Actors living during the dividing line of “before” and “after” the emergence of cinema were given a unique gift. Unlike the generations of actors just before them, their performances could be enjoyed years, if not decades, after their deaths–provided their films survived, of course.
While many of these silent film actors have fallen into obscurity, there’s a few who had the good luck to end up in iconic films. One such actor was Elmer Booth, whose tragic early death left us with a comparatively brief filmography, but at least one performance that prophesied dozens of gangster films to come.
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The first intertitle of The Musketeers of Pig Alley (1912) starts with four words: “New York’s Other Side.” Director D.W. Griffith wouldn’t have realized it at the time, but these words were ushering in the new genre of the “crime drama”–as well as its offspring, the gangster picture and film noir.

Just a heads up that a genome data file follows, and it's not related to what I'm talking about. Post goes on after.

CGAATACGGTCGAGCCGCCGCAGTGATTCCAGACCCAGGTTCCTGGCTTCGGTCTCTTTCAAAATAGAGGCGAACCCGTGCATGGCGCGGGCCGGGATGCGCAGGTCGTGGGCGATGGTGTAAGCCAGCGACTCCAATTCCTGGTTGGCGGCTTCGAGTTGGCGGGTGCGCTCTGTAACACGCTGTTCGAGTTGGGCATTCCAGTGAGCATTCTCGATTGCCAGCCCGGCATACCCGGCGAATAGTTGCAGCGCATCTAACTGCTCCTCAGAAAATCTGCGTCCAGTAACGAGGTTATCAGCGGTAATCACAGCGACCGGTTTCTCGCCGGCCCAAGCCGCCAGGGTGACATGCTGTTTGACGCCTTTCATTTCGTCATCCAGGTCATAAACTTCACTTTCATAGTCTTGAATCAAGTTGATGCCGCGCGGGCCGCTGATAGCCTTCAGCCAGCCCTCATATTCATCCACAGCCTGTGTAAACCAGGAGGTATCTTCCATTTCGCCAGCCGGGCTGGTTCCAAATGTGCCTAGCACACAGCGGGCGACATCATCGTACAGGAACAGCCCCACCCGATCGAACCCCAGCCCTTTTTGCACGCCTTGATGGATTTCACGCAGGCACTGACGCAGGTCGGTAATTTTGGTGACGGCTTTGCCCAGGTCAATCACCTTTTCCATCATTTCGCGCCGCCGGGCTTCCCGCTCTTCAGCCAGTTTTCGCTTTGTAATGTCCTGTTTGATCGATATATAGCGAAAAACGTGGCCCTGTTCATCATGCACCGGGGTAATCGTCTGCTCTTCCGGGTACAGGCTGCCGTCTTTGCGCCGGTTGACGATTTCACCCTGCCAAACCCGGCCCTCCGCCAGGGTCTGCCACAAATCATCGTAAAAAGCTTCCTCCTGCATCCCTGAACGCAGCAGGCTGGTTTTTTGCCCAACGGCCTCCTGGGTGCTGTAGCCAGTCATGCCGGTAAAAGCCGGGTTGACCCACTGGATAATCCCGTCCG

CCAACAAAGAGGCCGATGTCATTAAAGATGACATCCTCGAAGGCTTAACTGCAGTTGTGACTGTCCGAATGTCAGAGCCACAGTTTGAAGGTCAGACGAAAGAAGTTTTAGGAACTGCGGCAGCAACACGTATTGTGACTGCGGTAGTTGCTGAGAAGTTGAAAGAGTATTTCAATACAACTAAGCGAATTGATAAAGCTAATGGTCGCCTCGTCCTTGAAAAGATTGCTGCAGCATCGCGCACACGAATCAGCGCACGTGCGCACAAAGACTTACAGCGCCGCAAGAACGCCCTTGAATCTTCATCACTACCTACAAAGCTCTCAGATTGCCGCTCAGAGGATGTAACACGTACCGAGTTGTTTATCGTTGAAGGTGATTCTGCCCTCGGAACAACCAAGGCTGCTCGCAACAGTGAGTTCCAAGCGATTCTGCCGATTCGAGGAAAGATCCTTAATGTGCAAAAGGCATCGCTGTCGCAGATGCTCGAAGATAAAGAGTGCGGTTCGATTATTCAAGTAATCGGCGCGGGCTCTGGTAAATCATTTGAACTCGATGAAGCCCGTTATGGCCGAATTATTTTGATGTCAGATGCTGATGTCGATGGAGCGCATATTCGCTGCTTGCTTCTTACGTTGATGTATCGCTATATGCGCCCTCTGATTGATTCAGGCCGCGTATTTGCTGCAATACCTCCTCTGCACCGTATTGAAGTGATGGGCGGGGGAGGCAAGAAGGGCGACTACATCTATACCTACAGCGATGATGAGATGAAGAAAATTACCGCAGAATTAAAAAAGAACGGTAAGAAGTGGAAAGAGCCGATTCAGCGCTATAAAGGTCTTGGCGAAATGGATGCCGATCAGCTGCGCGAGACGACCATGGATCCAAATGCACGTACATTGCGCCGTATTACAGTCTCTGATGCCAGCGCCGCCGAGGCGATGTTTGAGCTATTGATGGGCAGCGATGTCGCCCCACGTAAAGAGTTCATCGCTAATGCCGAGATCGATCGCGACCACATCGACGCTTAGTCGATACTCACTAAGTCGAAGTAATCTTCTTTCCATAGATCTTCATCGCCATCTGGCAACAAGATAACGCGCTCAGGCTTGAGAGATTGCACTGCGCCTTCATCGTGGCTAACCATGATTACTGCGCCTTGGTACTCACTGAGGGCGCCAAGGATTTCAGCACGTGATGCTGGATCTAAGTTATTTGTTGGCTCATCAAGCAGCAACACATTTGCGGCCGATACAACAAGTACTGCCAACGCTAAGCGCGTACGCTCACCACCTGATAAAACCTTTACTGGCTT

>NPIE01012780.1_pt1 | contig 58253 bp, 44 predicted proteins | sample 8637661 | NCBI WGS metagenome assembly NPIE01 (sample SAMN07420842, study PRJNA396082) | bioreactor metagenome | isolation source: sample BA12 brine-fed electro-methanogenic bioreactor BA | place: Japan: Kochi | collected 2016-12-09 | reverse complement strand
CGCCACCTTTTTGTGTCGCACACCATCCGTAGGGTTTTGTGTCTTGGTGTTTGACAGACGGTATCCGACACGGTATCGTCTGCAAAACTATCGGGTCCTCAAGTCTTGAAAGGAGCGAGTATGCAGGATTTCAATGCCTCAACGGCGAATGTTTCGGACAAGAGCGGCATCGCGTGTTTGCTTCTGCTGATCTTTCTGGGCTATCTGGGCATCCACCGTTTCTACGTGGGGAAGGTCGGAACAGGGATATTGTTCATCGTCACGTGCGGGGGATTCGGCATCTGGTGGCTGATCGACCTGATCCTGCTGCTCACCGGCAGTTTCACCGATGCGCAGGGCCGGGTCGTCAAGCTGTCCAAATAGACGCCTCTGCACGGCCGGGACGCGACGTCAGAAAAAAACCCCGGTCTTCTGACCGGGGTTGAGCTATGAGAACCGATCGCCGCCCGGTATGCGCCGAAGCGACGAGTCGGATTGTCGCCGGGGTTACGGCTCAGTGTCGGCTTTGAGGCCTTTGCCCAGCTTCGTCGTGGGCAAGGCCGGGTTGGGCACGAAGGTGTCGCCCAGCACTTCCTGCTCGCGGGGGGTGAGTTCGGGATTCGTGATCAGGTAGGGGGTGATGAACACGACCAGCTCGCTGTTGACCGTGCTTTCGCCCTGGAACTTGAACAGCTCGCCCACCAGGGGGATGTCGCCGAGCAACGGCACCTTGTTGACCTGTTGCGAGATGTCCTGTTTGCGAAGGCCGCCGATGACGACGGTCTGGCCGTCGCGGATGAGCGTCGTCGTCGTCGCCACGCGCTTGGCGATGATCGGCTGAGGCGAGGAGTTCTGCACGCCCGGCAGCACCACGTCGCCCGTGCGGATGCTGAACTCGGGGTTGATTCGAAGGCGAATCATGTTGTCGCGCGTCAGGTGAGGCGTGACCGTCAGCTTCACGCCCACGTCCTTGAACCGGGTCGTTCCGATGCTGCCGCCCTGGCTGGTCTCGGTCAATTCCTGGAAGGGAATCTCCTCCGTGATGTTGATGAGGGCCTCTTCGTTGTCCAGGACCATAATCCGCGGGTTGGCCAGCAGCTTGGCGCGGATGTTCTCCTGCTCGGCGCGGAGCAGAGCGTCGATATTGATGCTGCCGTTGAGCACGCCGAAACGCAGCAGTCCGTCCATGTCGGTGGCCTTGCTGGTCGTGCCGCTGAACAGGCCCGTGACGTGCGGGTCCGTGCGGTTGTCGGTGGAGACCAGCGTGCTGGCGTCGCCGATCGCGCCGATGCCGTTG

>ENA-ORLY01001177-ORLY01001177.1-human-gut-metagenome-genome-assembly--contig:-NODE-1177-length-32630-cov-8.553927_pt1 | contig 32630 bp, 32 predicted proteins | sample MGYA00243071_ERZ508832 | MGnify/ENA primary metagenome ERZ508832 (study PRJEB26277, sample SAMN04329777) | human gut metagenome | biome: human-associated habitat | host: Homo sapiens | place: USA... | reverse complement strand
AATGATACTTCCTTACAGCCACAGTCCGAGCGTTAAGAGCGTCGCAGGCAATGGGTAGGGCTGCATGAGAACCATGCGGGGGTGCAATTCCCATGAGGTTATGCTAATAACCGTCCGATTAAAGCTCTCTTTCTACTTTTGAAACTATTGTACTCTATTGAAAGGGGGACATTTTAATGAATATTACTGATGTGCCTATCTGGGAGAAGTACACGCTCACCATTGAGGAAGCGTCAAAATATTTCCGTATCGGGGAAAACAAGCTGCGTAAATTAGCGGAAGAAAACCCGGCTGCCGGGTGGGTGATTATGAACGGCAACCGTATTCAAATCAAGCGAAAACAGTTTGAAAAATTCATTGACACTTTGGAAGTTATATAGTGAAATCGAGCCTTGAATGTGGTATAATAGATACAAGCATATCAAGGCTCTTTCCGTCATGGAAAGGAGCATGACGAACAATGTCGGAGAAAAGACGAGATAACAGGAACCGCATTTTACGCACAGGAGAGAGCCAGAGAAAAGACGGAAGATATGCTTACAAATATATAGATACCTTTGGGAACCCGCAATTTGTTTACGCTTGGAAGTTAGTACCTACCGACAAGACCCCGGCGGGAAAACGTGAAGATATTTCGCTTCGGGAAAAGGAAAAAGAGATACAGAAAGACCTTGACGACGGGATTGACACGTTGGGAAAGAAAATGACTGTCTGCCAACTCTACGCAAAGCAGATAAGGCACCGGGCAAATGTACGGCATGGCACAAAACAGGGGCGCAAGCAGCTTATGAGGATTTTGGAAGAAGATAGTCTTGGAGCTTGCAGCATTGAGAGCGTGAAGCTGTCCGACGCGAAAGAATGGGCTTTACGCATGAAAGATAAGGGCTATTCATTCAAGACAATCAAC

The 18-minute Biograph short wasn’t the first to depict crime, of course (a number of early films did, such as A Desperate Encounter Between Burglars And Police, 1905), but it’s the best and earliest surviving prototype of a gangster film. All the familiar notes are there: the introduction to the “dark underbelly” of a city, the charismatic crime leaders, the tough dames, and the crowded, rundown neighborhoods. The images of hardboiled gang members slinking through deserted alleyways and Lillian Gish’s character giving Elmer Booth a disdainful slap all have their echoes in film noir. Continue reading →